Here’s a scene, heading toward reality in the near future, that may portend real progress for artists and environmentalists. Old tires are stacked like rubberized skyscrapers at the Clark-Floyd landfill, just a stone’s throw from Deam Lake Park, while nearby, a group of accomplished glass artists is hard at work.
Granted, landfills are perhaps the last place you’d expect to find a burgeoning arts community. But that was before the Ohio Valley Creative Energy organization came into the picture. OVCE is moving forward on plans for a new arts facility adjacent to the Clark-Floyd landfill, and will unveil prospective designs for the structure on May 11-12 at the Cressman Center for the Arts in Louisville.
The planned facility, which the organization hopes to open by June 2009 at an estimated cost of $1.5 million to $2 million, will have a collection of studios and a gallery that let at least 30 glass, metal and clay artists create wares using landfill-harvested methane.
(Each pound of landfill waste generates three to six cubic feet of gas containing methane, a renewable energy source. OVCE will use the energy to create art. The process can reduce the typically high cost of production and excess natural gas use for the artists’ processes.)
In conjunction with the unveiling of plans, the Cressman Center will exhibit glasswork and sculpture from 17 nationally known artists. Architecture students from Sustainable Design Studio at the Miami of Ohio University School of Architecture have put together 11 design proposals for the new facility. Each will be shown at the reception, and there will be a ballot box so the community can weigh in on possible designs.
project is one of the most compelling examples of the value of working on projects that go beyond the role architects typically play in helping people find creative solutions to the larger environmental problems we face,” said Scott Johnston, the lead architect for the project and director of sustainable design at Miami University’s School of Architecture.
Louisville-area glassblower Lori Beck founded OVCE in 2005 to create a refuge for artists in a socially conscious and financially viable way for those struggling with studio costs that become exorbitant because of high energy demands. She estimates that using green-friendly methane can help save more than $80,000 annually in natural gas costs.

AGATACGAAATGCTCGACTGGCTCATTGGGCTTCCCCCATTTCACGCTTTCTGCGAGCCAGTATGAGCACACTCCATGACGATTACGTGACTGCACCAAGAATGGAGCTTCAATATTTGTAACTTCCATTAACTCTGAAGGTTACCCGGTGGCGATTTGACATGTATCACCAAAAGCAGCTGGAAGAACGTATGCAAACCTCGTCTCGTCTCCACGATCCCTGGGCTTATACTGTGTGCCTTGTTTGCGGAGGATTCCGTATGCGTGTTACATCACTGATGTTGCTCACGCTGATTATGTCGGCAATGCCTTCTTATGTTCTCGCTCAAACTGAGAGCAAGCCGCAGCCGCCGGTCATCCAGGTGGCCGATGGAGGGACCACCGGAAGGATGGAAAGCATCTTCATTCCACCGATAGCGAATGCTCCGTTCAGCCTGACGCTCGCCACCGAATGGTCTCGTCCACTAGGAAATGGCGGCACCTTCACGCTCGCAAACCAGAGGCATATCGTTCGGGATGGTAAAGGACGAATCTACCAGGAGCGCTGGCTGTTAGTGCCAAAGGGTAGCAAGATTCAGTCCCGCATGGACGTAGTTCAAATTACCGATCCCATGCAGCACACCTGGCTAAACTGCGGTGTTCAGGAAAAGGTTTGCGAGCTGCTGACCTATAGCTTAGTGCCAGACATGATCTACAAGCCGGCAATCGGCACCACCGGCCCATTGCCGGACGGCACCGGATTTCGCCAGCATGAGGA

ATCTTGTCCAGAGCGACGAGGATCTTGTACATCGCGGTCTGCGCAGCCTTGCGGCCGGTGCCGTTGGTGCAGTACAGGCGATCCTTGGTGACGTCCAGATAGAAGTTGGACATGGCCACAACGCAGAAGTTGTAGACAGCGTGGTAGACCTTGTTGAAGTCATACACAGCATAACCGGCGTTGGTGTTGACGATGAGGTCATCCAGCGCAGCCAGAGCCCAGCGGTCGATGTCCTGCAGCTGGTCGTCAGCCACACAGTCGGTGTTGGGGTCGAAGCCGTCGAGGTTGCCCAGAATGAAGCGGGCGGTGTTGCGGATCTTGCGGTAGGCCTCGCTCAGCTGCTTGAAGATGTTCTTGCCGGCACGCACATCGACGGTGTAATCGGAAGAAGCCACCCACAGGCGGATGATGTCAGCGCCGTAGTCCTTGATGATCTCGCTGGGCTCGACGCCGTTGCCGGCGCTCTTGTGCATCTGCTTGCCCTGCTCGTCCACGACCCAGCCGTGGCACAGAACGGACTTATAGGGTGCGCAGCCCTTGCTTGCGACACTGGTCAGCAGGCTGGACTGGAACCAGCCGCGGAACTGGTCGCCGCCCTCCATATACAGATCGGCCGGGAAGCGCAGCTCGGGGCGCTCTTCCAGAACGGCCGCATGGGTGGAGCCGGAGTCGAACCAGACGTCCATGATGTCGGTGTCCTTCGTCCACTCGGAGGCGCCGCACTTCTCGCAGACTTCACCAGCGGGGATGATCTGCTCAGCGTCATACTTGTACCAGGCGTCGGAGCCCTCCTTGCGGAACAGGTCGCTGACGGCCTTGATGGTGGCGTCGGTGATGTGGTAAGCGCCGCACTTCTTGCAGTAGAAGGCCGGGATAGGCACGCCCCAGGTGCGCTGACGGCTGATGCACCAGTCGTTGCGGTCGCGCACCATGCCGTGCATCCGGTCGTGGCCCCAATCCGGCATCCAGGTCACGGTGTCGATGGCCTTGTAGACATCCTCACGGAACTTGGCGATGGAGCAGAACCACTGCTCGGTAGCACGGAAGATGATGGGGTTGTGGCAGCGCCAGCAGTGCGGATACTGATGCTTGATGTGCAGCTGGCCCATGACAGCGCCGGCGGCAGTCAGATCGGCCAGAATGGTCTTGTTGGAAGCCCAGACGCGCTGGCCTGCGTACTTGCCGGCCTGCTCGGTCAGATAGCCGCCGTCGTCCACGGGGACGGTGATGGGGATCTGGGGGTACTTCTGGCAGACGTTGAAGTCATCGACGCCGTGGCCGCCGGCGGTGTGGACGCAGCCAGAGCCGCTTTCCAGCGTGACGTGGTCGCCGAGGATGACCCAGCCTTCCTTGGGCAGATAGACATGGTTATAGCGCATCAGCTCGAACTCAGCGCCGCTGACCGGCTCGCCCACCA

But Beck insists OVCE isn’t just about providing cheap fuel for artists; it is also a passionate study in sustainability. She stresses that many glass artists are trying to find environmentally sustainable methods for creating work.
“If studio designs and energy approaches don’t change in these crafts, they won’t survive,” she said. “The cost of energy is a huge part of this, but the depletion of these resources is the larger concern.”
The two-day unveiling and reception will include a May 12 glass demonstration from several distinguished artisans, including glass artist Matt Eskuche, whose work has been lauded by American Crafts Council. He will demonstrate alongside artists from Energy Xpress, a mirror organization of OVCE located in Burnsville, N.C. Eskuche’s recent work has been noted for its nuanced hand-blown creations depicting trash and discarded bottles.
McKinley Moore, an artist at Louisville’s Glassworks, characterizes the OCVE project as “explosive” in its potential to open doors for young and emerging artists.
“There’s nowhere else in the country — that I know of — where you find three glass studios downtown,” said Moore, who is heading the project’s glass program. “With the new
program at U of L, with Museum Plaza coming up, there will be more young artists looking for a place to make art. We’re hoping that a low-cost facility will enable people to make creative work as opposed to constantly being forced to look at their bottom line.”
Moore noted that high energy prices typically cost glassblowers upwards of $30 an hour in studio time, and $40-$70 an hour isn’t unheard of.
“The cost of studio time doesn’t leave a lot of room for mistakes,” he said.
Conversely, the OVCE project will provide studio space for around $300 a month, aided by the use of methane byproducts.
The OVCE project dovetails with efforts by others working with existing plans for the nation’s first Landfill-to-Gas commercial community in Clark County, Ind. Hoosier Energy’s collaboration with Clark County Rural Electric Member Cooperative will power the first Landfill-to-Gas project in the United States, generating electricity for more than 1,000 Southern Indiana homes from gas produced by the Clark-Floyd landfill. The LFG plan involves donating excess gas from the home-use power grid to OVCE to power the arts campus.
Going green is no longer considered the exclusive domain of the granola set, Johnston noted when speaking about how his architecture addresses environmental concerns.
“Every one of these buildings is a symbol in changing the way we think, because sustainability is increasingly part of our conversations in architecture,” he said. “And this building is a good way to talk about these issues, but by seeing the art and having community events like this, OVCE is already changing the way people perceive the issue, long before we ever start to build.”
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